by Ina Chiriliuc
There has been a significant shift in the preference for study destinations. Students planning to pursue their courses abroad have started to consider new locations and this is only natural since the rather popular study destinations are very competitive, expensive and for many, a great distance away from home. The once obvious foreign destinations such as: United Kingdom, Germany and France have been losing inbound students in the last period, according to data in the “Education at a glance” 2010 Report, published by the Organisation for Economic and Co-Operation Development (OECD).
Considering that globally the number of foreign students has in the mean time increased, it is only obvious that there appeared a whole new range of booming destinations for studies. In a comparison of OECD’s “Education at a glance” reports for 2009 and 2010, there has been a remarkable growth in the number of inbound students to New Zealand, Czech Republic, Netherlands, Slovak Republic and the Russian Federation.
Finally, there is a third category of countries, which managed to maintain their position as favoured destinations for studies, such as: the United States, Canada and Australia. The number of foreign students coming to these countries has gone through a somewhat modest, but sure growth.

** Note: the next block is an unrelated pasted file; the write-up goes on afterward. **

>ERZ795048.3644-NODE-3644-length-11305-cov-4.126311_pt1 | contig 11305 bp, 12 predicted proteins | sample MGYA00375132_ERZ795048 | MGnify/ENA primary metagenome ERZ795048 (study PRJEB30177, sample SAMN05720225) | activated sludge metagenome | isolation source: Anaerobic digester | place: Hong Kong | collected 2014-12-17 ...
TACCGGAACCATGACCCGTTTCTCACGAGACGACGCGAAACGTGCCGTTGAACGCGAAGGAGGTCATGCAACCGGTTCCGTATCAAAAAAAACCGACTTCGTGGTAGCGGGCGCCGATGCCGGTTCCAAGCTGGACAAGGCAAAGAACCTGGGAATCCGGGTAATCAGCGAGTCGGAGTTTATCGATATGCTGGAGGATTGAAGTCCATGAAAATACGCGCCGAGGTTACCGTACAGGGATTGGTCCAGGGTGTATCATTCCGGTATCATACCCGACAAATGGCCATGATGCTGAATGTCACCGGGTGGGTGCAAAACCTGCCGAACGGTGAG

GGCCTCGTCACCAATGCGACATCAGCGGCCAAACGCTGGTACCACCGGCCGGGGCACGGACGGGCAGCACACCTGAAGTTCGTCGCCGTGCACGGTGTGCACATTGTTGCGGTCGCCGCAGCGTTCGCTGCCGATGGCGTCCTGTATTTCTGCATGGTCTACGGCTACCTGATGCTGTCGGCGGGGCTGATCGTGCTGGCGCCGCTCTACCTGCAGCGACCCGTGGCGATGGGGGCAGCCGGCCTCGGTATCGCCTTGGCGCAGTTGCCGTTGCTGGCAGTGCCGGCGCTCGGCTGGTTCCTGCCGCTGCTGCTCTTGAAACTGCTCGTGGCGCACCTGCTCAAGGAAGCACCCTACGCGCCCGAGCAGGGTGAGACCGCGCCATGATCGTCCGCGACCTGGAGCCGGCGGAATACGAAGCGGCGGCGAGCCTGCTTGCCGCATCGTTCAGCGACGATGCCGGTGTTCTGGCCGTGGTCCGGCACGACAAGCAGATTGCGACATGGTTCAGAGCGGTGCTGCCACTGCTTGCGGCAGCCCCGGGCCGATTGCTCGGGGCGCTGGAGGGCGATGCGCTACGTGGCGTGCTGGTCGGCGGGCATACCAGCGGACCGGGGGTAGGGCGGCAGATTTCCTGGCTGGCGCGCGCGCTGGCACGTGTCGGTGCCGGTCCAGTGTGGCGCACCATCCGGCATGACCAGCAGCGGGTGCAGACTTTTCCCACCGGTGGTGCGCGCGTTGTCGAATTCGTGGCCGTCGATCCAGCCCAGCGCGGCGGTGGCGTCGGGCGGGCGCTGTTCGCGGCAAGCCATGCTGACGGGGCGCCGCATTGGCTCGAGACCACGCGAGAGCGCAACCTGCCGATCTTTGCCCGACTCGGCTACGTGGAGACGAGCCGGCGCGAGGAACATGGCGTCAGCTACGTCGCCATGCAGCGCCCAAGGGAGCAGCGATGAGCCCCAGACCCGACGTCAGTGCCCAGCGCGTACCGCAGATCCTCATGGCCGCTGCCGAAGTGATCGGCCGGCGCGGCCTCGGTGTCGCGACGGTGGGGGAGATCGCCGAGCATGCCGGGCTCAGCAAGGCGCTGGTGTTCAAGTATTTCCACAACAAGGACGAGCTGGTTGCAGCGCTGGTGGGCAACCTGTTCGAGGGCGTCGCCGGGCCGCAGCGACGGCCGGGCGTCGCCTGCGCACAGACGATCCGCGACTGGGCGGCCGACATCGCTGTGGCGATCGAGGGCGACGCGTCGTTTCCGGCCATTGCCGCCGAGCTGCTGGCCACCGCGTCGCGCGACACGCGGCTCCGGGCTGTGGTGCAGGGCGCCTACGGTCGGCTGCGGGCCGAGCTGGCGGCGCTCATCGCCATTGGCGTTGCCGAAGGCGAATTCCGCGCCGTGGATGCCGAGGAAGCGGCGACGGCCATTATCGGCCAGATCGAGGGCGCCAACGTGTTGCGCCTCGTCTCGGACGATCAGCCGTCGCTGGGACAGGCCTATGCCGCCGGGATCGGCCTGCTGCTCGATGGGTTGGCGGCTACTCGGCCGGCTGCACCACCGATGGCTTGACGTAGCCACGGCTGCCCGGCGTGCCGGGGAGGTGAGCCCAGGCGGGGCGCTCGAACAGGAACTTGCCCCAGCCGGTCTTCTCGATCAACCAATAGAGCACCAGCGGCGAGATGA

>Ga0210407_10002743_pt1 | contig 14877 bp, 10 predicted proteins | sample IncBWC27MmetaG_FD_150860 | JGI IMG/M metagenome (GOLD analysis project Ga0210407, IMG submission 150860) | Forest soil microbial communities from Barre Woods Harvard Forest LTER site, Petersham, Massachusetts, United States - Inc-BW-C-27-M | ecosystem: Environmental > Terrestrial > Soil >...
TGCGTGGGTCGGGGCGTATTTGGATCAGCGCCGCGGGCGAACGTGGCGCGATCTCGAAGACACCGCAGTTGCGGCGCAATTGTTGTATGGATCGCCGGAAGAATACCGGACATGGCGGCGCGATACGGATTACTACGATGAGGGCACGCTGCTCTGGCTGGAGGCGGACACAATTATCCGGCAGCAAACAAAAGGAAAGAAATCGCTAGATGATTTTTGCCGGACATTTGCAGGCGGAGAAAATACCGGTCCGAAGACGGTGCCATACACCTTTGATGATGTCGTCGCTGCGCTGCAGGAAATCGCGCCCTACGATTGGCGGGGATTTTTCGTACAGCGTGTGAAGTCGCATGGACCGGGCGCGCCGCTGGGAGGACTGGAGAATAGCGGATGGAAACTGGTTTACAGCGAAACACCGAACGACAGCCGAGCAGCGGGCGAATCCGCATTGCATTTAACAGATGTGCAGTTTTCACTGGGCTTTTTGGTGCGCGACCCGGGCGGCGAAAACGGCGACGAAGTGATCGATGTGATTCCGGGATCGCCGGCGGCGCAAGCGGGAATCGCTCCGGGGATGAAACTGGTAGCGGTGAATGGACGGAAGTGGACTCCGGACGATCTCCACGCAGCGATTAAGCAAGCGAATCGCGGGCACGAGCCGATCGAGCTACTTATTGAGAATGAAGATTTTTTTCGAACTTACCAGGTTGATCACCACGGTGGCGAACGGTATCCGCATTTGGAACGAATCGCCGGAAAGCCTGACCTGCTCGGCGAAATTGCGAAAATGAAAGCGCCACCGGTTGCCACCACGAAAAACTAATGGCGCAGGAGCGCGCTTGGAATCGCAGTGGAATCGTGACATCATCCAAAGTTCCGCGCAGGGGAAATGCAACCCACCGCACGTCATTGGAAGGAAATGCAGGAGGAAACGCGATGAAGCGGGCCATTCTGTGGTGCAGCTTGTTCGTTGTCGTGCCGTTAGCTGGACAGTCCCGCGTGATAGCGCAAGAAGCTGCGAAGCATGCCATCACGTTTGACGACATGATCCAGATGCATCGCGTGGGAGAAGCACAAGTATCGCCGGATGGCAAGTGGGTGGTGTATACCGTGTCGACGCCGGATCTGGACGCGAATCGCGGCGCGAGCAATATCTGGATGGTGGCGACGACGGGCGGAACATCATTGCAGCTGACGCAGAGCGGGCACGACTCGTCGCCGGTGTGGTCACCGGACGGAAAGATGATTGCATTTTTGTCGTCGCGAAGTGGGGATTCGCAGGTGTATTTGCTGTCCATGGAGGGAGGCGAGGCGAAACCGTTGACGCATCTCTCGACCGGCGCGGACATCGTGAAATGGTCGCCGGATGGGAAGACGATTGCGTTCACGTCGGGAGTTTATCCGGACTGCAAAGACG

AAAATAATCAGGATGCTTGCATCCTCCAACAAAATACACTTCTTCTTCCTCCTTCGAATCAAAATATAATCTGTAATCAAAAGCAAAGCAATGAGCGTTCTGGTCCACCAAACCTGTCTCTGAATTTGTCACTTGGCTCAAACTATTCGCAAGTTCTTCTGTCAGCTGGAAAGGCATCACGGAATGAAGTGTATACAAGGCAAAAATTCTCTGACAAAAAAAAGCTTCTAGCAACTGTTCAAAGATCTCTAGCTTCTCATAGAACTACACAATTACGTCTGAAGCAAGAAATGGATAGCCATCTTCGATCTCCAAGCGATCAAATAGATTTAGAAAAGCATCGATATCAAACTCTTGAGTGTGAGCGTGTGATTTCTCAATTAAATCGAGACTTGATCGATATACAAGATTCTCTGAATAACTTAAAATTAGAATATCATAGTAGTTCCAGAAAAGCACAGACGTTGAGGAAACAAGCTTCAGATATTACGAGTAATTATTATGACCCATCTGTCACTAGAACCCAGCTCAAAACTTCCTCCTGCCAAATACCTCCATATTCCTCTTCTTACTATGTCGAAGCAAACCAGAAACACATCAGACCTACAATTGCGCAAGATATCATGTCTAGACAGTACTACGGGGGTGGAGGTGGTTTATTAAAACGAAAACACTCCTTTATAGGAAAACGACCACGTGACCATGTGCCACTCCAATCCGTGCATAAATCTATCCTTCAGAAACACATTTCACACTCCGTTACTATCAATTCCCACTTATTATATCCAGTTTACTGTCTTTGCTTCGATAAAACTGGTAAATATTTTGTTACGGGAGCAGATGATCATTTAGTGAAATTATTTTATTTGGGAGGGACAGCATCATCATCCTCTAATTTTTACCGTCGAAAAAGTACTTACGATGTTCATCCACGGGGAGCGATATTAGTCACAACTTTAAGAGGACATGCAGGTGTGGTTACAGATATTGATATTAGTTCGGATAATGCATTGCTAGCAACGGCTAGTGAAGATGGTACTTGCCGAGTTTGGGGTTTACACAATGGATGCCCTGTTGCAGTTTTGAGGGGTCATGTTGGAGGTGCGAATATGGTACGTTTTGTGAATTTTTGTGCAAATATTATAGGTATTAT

The “Education at a glance” report presents a variety of figures about education in the 2 years before the actual report is produced. Therefore, the 2010 Report corresponds to the 2008-2009 academic period.
Below, we have the figures for the 2007-2008 and 2008-2009 academic years and a calculation of the growth rate of inbound students.
|Country||Number of inbound students in 2008-2009||Number of inbound students in 2007-2008||Growth rate in the number of inbound students
Germany had the most noteworthy decrease in foreign students, whereas the Russian Federation had an impressive growth of almost 138%. On one hand, Germany has been losing inbound students coming from Asia, Africa, Europe and North America. On the other, Russia has gained inbound students from neighbouring Asian and European states at a growth rate higher than 100%. Looking at previous Reports, it is noticeable that Germany was losing inbound students even then. With Russia the situation is more peculiar, as comparing the OECD Reports prior to 2009 shows a persistent fall in the number of inbound students. The situation turns around only in the 2010 Report, when Russia demonstrates an extraordinary growth of 138% in the number of inbound students. This may well be due to a real, much higher inflow of foreign students, but also because of some other factors, which cannot be analyzed without some additional data.
Sources: OECD “Education at a glance” 2010, 2009, 2008 and 2007 Reports